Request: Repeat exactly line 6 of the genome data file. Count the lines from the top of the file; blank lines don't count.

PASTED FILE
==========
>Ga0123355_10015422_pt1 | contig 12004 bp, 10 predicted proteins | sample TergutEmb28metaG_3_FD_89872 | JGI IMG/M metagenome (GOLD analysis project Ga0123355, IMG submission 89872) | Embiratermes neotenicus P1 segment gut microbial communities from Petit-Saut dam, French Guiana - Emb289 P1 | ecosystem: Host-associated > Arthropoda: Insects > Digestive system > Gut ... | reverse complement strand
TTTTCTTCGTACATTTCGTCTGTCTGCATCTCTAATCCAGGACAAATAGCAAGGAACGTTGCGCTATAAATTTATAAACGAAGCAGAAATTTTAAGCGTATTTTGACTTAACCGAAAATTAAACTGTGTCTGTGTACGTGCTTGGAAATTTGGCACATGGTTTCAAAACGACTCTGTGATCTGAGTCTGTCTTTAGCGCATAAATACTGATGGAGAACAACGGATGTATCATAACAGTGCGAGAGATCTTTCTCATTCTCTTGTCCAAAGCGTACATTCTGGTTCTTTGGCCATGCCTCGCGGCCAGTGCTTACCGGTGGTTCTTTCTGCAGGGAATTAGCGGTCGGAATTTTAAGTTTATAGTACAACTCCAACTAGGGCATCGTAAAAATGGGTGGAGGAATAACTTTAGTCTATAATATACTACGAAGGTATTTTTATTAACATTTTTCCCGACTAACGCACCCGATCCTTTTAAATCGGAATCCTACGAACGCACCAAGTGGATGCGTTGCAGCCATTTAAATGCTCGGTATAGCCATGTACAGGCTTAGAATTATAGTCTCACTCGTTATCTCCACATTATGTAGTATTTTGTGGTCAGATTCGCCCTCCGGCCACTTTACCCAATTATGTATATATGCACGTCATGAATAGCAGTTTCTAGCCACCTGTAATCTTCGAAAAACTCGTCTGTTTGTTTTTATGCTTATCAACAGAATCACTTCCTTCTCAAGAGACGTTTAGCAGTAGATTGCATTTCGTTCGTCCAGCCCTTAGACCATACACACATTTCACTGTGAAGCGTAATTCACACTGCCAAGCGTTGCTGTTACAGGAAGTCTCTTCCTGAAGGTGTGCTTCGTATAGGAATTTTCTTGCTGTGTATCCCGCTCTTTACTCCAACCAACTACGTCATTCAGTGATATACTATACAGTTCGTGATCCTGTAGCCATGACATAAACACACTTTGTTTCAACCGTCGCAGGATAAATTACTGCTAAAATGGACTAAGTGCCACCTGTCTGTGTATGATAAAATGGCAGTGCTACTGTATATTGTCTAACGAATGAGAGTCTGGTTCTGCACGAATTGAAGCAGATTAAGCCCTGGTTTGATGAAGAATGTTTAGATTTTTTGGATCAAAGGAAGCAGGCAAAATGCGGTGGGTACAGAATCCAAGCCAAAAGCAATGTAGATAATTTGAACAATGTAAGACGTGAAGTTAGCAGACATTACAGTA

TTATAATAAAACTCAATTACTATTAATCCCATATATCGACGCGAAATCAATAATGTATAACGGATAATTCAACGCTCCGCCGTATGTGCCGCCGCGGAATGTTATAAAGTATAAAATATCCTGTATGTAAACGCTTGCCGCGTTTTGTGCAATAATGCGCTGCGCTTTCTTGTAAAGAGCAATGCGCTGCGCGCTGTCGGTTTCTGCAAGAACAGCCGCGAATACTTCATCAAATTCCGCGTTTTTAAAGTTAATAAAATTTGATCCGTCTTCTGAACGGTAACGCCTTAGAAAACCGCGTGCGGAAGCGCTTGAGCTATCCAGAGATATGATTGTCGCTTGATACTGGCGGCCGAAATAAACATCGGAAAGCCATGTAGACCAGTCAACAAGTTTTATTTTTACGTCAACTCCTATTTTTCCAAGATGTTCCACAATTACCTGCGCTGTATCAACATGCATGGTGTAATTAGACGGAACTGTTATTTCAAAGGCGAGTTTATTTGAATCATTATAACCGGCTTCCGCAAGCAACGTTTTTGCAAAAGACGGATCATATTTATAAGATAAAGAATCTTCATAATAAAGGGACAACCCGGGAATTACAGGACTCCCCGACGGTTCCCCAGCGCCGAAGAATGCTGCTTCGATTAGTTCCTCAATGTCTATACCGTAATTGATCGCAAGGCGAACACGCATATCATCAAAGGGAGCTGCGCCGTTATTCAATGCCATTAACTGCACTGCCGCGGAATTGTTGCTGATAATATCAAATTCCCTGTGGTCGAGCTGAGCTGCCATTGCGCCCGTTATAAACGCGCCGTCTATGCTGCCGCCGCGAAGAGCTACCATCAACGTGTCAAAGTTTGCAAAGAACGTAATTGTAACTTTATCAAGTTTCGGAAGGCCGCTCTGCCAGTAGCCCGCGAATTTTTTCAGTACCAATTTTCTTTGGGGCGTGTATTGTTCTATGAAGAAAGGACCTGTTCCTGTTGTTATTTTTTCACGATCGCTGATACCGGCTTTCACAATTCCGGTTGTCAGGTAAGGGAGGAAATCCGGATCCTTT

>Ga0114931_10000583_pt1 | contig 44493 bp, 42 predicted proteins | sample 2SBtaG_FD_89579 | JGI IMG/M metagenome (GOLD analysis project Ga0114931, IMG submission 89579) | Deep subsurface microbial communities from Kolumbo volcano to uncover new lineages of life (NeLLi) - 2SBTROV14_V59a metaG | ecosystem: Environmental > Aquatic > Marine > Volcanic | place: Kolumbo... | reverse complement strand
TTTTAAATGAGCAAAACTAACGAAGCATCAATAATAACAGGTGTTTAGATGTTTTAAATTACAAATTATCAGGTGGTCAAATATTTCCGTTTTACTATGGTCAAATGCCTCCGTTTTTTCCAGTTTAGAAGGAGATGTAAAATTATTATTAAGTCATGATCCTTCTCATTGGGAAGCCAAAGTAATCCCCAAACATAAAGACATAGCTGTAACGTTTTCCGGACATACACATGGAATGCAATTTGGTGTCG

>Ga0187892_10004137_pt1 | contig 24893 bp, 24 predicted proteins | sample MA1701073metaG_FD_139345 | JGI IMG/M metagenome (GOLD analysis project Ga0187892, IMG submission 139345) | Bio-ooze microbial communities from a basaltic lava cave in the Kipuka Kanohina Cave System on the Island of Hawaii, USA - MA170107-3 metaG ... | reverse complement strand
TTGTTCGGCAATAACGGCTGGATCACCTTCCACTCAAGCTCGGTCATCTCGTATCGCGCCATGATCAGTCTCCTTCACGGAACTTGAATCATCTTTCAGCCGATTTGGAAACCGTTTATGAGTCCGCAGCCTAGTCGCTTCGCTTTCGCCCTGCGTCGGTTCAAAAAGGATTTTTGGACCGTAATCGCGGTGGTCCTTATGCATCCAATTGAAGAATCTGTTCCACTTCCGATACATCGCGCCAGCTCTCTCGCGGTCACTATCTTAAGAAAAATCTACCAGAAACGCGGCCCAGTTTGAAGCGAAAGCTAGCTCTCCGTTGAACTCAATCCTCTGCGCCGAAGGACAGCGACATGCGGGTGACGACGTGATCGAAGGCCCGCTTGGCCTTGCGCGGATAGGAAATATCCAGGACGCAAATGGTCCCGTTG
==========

>Ga0187892_10004137_pt1 | contig 24893 bp, 24 predicted proteins | sample MA1701073metaG_FD_139345 | JGI IMG/M metagenome (GOLD analysis project Ga0187892, IMG submission 139345) | Bio-ooze microbial communities from a basaltic lava cave in the Kipuka Kanohina Cave System on the Island of Hawaii, USA - MA170107-3 metaG ... | reverse complement strand